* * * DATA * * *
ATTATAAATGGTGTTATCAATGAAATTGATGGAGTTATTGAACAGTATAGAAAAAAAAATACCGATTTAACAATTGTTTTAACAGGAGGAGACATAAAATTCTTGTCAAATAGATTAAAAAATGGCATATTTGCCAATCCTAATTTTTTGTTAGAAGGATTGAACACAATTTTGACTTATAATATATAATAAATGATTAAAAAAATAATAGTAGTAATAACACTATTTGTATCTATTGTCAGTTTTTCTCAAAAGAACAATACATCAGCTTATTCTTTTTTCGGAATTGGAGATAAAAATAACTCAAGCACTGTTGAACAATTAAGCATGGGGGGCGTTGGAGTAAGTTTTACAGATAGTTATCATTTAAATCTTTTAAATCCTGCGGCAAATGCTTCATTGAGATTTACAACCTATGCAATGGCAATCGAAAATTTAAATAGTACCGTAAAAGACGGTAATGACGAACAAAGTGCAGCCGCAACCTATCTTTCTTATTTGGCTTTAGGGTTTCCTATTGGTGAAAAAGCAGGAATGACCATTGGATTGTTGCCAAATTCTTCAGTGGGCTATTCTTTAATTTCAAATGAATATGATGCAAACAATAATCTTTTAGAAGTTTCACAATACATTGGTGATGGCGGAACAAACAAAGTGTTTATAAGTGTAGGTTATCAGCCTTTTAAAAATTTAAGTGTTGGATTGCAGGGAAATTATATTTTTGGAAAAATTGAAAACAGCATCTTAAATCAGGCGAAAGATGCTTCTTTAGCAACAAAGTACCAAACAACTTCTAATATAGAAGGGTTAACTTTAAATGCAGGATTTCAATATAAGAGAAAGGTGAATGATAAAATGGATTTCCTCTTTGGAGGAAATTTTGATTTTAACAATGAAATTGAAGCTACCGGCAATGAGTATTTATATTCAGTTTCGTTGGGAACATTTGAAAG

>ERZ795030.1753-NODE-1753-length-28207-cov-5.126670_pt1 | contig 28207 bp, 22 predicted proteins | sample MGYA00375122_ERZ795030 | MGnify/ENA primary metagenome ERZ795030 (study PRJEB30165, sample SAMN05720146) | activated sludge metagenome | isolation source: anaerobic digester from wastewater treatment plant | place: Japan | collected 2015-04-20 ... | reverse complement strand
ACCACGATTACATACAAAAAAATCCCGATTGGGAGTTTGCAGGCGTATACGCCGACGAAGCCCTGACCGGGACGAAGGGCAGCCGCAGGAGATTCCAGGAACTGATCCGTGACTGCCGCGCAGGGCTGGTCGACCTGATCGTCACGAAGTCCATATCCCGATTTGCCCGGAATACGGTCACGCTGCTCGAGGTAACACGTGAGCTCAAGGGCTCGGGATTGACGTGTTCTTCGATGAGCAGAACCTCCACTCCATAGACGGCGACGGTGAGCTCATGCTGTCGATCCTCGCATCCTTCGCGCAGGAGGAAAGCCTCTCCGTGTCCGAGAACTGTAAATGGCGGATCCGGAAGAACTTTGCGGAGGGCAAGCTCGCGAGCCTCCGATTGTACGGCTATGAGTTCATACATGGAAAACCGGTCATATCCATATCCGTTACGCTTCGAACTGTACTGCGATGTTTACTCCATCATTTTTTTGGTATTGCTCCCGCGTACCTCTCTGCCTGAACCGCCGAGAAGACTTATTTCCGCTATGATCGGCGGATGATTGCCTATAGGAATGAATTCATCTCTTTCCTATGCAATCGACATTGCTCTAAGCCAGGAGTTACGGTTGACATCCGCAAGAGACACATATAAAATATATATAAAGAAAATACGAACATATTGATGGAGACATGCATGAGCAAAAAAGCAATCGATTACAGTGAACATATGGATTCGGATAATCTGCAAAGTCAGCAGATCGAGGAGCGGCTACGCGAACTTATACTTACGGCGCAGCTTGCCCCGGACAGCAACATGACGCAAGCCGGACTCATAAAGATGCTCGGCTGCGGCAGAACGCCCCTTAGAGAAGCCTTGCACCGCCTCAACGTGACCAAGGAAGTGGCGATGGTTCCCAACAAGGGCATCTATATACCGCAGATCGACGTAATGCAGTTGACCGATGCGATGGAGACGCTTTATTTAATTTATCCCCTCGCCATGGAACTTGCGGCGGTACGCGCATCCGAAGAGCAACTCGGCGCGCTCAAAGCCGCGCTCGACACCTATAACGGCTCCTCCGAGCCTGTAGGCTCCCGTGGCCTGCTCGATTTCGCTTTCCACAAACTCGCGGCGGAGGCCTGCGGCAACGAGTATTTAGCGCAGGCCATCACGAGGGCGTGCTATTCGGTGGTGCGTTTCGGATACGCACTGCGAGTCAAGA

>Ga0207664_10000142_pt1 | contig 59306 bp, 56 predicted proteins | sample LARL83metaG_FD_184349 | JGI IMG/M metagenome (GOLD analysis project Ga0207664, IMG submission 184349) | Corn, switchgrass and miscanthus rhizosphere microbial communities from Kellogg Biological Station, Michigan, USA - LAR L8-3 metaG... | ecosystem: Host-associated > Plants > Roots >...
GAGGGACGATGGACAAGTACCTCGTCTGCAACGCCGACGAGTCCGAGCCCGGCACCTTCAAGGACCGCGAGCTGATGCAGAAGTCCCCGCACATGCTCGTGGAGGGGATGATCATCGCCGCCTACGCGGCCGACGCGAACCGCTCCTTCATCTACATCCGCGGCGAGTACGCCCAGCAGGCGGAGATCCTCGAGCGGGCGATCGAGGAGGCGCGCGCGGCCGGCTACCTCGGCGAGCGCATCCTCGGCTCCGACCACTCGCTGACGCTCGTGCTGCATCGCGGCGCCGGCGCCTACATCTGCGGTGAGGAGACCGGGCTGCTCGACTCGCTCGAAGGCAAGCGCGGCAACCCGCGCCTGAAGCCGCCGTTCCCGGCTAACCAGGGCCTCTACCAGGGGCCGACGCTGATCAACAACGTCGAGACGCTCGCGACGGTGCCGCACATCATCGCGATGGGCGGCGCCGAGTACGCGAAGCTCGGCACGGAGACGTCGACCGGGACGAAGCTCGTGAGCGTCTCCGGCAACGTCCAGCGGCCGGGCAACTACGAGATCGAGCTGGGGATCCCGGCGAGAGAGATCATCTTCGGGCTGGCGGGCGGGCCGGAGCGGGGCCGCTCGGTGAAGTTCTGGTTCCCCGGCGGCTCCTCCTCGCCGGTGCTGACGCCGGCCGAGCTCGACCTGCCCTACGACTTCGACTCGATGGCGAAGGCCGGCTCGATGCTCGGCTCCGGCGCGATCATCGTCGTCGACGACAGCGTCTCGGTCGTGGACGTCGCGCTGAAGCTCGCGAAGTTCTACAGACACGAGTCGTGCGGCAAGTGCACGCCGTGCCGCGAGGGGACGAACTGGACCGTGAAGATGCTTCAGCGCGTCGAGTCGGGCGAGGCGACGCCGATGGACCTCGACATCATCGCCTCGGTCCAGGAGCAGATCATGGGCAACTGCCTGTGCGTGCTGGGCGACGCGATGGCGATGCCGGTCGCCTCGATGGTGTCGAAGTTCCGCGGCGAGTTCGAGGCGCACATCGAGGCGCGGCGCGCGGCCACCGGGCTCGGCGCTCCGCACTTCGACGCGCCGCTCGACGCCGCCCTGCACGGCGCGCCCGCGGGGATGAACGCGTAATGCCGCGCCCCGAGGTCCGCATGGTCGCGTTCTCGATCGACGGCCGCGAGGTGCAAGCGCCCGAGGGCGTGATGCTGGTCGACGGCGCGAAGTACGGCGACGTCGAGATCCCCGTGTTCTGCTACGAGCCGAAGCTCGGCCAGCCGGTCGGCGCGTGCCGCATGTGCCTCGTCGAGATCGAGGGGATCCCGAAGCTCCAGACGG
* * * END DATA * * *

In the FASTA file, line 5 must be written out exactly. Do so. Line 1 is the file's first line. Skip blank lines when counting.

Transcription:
GAGGGACGATGGACAAGTACCTCGTCTGCAACGCCGACGAGTCCGAGCCCGGCACCTTCAAGGACCGCGAGCTGATGCAGAAGTCCCCGCACATGCTCGTGGAGGGGATGATCATCGCCGCCTACGCGGCCGACGCGAACCGCTCCTTCATCTACATCCGCGGCGAGTACGCCCAGCAGGCGGAGATCCTCGAGCGGGCGATCGAGGAGGCGCGCGCGGCCGGCTACCTCGGCGAGCGCATCCTCGGCTCCGACCACTCGCTGACGCTCGTGCTGCATCGCGGCGCCGGCGCCTACATCTGCGGTGAGGAGACCGGGCTGCTCGACTCGCTCGAAGGCAAGCGCGGCAACCCGCGCCTGAAGCCGCCGTTCCCGGCTAACCAGGGCCTCTACCAGGGGCCGACGCTGATCAACAACGTCGAGACGCTCGCGACGGTGCCGCACATCATCGCGATGGGCGGCGCCGAGTACGCGAAGCTCGGCACGGAGACGTCGACCGGGACGAAGCTCGTGAGCGTCTCCGGCAACGTCCAGCGGCCGGGCAACTACGAGATCGAGCTGGGGATCCCGGCGAGAGAGATCATCTTCGGGCTGGCGGGCGGGCCGGAGCGGGGCCGCTCGGTGAAGTTCTGGTTCCCCGGCGGCTCCTCCTCGCCGGTGCTGACGCCGGCCGAGCTCGACCTGCCCTACGACTTCGACTCGATGGCGAAGGCCGGCTCGATGCTCGGCTCCGGCGCGATCATCGTCGTCGACGACAGCGTCTCGGTCGTGGACGTCGCGCTGAAGCTCGCGAAGTTCTACAGACACGAGTCGTGCGGCAAGTGCACGCCGTGCCGCGAGGGGACGAACTGGACCGTGAAGATGCTTCAGCGCGTCGAGTCGGGCGAGGCGACGCCGATGGACCTCGACATCATCGCCTCGGTCCAGGAGCAGATCATGGGCAACTGCCTGTGCGTGCTGGGCGACGCGATGGCGATGCCGGTCGCCTCGATGGTGTCGAAGTTCCGCGGCGAGTTCGAGGCGCACATCGAGGCGCGGCGCGCGGCCACCGGGCTCGGCGCTCCGCACTTCGACGCGCCGCTCGACGCCGCCCTGCACGGCGCGCCCGCGGGGATGAACGCGTAATGCCGCGCCCCGAGGTCCGCATGGTCGCGTTCTCGATCGACGGCCGCGAGGTGCAAGCGCCCGAGGGCGTGATGCTGGTCGACGGCGCGAAGTACGGCGACGTCGAGATCCCCGTGTTCTGCTACGAGCCGAAGCTCGGCCAGCCGGTCGGCGCGTGCCGCATGTGCCTCGTCGAGATCGAGGGGATCCCGAAGCTCCAGACGG